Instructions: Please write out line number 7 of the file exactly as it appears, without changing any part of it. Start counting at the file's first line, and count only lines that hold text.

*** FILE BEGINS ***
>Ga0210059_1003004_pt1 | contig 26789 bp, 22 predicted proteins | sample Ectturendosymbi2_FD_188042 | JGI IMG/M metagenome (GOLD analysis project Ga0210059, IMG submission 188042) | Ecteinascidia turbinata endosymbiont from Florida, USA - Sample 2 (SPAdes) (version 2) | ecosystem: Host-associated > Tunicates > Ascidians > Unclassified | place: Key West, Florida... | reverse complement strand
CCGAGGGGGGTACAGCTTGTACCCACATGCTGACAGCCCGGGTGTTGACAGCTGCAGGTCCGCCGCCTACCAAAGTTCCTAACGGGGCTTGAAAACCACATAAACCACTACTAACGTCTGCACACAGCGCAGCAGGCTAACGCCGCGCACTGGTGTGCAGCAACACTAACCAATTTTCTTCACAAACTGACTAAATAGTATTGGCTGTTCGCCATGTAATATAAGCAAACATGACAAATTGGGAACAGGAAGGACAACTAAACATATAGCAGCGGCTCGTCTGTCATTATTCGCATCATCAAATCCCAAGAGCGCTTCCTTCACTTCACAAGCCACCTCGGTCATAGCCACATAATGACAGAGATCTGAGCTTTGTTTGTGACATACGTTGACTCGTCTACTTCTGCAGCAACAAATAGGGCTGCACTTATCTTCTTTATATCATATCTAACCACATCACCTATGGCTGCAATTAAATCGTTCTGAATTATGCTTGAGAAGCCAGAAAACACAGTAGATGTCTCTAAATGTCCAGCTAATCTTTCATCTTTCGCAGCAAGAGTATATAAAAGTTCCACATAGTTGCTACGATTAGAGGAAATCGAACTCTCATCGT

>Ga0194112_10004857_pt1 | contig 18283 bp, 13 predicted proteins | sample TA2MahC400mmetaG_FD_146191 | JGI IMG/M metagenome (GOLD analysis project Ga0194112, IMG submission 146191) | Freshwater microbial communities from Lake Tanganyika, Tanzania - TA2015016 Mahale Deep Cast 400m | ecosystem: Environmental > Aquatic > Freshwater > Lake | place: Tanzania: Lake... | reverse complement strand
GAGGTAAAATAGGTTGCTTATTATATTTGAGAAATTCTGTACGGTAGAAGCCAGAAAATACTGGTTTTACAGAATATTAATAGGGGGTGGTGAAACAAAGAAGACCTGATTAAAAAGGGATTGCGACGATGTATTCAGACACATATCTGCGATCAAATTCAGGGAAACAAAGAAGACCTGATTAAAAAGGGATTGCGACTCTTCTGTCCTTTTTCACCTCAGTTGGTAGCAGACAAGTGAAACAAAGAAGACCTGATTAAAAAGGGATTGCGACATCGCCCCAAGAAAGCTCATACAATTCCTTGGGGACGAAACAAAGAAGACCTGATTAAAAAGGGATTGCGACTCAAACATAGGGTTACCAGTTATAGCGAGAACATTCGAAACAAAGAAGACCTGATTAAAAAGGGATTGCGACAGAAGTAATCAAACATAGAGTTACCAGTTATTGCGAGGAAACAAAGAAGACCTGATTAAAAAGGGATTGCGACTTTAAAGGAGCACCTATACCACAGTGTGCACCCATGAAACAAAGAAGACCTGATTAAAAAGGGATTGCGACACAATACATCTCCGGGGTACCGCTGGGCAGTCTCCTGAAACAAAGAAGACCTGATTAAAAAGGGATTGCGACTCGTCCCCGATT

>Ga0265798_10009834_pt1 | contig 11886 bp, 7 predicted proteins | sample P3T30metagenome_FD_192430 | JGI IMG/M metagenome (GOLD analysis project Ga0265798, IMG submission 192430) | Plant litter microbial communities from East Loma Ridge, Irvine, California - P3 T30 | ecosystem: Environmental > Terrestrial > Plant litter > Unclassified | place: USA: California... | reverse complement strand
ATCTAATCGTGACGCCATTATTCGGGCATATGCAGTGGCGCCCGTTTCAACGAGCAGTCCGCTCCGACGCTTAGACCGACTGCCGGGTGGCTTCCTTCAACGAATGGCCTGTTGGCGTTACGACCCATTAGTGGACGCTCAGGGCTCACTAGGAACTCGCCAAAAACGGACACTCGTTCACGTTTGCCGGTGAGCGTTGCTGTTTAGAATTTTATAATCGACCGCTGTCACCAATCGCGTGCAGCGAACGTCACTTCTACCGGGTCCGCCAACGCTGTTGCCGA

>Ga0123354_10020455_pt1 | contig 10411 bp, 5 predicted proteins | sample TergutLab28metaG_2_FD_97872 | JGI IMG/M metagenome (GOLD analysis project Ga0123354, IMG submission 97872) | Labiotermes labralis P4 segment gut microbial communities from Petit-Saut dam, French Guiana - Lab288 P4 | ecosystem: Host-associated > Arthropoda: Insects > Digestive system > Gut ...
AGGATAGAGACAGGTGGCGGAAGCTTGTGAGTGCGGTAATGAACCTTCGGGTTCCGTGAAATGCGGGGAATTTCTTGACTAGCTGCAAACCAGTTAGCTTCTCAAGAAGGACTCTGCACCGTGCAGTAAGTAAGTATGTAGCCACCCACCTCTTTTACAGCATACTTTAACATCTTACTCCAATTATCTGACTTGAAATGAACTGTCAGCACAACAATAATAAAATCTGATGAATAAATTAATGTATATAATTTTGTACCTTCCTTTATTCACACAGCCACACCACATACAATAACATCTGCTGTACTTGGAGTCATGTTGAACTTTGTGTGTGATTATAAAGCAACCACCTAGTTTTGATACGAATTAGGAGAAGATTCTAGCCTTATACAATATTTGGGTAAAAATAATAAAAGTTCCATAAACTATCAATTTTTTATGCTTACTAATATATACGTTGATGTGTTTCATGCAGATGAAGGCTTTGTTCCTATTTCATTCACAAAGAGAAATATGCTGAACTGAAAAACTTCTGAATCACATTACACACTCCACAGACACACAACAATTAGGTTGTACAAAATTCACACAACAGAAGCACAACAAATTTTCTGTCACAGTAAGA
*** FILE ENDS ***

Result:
>Ga0123354_10020455_pt1 | contig 10411 bp, 5 predicted proteins | sample TergutLab28metaG_2_FD_97872 | JGI IMG/M metagenome (GOLD analysis project Ga0123354, IMG submission 97872) | Labiotermes labralis P4 segment gut microbial communities from Petit-Saut dam, French Guiana - Lab288 P4 | ecosystem: Host-associated > Arthropoda: Insects > Digestive system > Gut ...